Most wildlife can adapt to all but the most severe winters

If you think a winter season can be tough on people, imagine what itís like for wildlife thatís exposed to it 24/7.Obviously over the eons the majority of species native to the northern climate regions such as ours have evolved to survive the coldest season, but occasionally a winter comes along that can severely test even the most hardy species.



While most wildlife is well equipped to handle below freezing temperatures, finding adequate food can become a far larger challenge. Since the majority of food wildlife depends on is located at or near ground level, deep snow makes finding and accessing it difficult. And if a heavy layer of crust forms on top of the snow, it makes it doubly difficult, plus wildlife must expend far more energy to find it, which is something they can ill afford to do in winter.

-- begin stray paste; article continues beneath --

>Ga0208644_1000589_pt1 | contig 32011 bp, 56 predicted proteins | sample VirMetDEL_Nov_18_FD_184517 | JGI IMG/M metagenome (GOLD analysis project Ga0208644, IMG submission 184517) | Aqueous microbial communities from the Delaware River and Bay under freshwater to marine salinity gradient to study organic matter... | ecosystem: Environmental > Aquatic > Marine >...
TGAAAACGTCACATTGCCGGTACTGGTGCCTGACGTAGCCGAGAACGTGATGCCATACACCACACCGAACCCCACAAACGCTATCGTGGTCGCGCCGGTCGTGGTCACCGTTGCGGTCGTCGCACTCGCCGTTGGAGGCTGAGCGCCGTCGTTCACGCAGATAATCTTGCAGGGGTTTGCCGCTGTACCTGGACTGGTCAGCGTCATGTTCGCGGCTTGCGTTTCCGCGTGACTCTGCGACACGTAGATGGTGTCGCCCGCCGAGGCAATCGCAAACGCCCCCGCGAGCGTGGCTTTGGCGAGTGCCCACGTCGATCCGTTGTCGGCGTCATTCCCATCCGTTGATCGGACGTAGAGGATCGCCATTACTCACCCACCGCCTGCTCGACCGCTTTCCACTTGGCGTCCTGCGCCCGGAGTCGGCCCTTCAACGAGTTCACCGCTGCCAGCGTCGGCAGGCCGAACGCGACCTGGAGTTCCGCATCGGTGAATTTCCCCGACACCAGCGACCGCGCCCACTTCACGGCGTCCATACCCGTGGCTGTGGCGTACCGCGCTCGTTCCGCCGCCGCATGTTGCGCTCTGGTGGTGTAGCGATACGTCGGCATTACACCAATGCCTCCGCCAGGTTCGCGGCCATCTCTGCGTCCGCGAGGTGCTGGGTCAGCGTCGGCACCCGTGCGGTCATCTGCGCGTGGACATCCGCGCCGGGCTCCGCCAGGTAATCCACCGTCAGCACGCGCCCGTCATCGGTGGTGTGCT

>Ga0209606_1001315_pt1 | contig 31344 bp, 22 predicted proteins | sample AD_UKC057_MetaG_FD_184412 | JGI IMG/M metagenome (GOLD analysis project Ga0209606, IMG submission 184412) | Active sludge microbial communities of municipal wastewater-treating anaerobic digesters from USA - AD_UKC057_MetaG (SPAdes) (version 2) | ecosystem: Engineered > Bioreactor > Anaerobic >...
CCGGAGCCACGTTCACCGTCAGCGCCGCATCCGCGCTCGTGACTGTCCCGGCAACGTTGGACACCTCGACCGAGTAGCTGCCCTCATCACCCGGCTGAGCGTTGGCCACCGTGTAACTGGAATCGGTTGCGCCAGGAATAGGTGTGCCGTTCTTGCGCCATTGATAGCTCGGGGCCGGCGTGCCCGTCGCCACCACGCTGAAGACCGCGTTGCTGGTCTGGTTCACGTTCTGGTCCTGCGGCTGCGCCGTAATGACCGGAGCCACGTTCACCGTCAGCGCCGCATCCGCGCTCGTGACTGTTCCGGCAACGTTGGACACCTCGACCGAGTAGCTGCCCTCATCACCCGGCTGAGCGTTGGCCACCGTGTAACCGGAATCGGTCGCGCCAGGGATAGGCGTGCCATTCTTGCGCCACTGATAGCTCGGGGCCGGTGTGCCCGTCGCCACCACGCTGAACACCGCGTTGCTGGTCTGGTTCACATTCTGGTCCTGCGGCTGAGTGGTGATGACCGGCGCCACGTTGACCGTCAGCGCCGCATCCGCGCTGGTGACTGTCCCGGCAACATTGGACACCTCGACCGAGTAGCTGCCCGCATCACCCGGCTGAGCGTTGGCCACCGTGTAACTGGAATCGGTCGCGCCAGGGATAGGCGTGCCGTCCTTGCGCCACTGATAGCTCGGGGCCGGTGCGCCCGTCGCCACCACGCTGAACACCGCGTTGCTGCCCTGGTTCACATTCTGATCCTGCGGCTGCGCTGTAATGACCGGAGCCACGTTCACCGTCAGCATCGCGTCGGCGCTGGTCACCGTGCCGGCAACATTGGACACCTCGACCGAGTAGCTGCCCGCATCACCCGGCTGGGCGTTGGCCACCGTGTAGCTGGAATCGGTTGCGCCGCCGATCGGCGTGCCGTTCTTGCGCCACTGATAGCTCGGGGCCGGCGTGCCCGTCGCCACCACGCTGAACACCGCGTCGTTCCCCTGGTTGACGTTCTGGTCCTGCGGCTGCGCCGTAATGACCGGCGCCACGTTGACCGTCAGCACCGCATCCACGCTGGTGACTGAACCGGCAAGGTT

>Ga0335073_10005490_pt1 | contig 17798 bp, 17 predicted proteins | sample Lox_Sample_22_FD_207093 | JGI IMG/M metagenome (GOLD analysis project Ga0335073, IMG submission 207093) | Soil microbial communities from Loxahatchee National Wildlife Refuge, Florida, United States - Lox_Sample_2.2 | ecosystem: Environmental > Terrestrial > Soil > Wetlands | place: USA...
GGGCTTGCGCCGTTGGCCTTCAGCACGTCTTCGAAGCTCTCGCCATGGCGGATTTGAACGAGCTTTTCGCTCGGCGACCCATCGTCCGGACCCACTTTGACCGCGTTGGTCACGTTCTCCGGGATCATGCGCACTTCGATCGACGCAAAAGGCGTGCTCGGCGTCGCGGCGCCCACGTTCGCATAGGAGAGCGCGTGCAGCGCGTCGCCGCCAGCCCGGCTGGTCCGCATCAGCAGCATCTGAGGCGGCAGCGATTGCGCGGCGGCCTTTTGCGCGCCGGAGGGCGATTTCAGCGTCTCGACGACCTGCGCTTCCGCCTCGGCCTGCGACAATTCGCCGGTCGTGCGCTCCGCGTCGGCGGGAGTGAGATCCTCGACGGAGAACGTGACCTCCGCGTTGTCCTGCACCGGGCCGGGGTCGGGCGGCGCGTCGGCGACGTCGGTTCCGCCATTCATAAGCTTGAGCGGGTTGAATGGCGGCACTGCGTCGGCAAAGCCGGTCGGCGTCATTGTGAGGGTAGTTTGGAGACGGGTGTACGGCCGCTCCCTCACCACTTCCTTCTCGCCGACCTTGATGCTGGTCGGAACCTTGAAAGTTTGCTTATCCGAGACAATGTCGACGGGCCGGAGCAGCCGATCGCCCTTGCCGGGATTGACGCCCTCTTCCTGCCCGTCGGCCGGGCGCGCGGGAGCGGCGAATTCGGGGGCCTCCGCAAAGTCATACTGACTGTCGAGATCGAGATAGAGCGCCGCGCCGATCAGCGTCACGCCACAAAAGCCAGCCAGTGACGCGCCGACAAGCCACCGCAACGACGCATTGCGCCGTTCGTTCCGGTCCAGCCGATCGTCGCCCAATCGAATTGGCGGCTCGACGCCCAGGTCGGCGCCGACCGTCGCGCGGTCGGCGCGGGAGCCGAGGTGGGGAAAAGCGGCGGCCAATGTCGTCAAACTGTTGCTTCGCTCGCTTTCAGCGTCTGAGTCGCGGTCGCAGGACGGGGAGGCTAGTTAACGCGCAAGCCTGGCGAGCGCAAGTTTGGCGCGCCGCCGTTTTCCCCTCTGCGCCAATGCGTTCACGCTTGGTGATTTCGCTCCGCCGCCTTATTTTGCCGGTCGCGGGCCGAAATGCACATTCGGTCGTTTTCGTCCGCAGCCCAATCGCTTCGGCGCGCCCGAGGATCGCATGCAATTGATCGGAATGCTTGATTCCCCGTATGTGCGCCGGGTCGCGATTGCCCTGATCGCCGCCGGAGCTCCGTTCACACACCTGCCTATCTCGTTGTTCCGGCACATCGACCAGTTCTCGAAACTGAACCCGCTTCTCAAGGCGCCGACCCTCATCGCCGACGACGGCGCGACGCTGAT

Our current winter season, although cooler than normal early on, hasnít produced any major snowfall events locally, but rather small amounts almost daily of the fluffy kind that doesnít impede wildlife from traveling or feeding. However this recent thaw and rain will no doubt cause a hard crust to form atop what snow we have, and that may spell trouble for many species of wildlife.

Although we often think of deer struggling to survive a harsh winter, they often fare better than other species since as long as they can reach browsing material such as briars and living softwood twigs such as poplar and maple, they can survive until spring. As many birders know, deer will often start visiting area pedestal-style bird feeders to gobble up leftover seeds such as black oil sunflower. Theyíre also partial to several types of decorative bushes such as yews and dwarf cedars.


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